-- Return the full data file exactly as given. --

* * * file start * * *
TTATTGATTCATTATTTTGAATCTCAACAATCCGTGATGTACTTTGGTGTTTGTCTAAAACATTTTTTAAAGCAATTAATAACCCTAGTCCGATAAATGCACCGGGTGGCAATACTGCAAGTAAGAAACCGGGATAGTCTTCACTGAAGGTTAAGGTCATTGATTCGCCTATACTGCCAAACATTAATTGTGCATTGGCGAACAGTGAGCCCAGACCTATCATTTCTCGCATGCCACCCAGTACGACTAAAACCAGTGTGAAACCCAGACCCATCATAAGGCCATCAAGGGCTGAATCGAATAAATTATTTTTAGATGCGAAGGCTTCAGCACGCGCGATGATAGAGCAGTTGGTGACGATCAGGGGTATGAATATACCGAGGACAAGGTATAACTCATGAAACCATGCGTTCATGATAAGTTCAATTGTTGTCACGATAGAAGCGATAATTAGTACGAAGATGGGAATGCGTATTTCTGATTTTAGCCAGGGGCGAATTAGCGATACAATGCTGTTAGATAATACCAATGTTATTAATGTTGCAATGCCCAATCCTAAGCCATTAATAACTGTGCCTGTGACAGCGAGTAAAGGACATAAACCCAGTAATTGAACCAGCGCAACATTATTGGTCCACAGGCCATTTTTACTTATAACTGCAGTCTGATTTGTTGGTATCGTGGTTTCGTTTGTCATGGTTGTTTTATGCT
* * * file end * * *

TTATTGATTCATTATTTTGAATCTCAACAATCCGTGATGTACTTTGGTGTTTGTCTAAAACATTTTTTAAAGCAATTAATAACCCTAGTCCGATAAATGCACCGGGTGGCAATACTGCAAGTAAGAAACCGGGATAGTCTTCACTGAAGGTTAAGGTCATTGATTCGCCTATACTGCCAAACATTAATTGTGCATTGGCGAACAGTGAGCCCAGACCTATCATTTCTCGCATGCCACCCAGTACGACTAAAACCAGTGTGAAACCCAGACCCATCATAAGGCCATCAAGGGCTGAATCGAATAAATTATTTTTAGATGCGAAGGCTTCAGCACGCGCGATGATAGAGCAGTTGGTGACGATCAGGGGTATGAATATACCGAGGACAAGGTATAACTCATGAAACCATGCGTTCATGATAAGTTCAATTGTTGTCACGATAGAAGCGATAATTAGTACGAAGATGGGAATGCGTATTTCTGATTTTAGCCAGGGGCGAATTAGCGATACAATGCTGTTAGATAATACCAATGTTATTAATGTTGCAATGCCCAATCCTAAGCCATTAATAACTGTGCCTGTGACAGCGAGTAAAGGACATAAACCCAGTAATTGAACCAGCGCAACATTATTGGTCCACAGGCCATTTTTACTTATAACTGCAGTCTGATTTGTTGGTATCGTGGTTTCGTTTGTCATGGTTGTTTTATGCT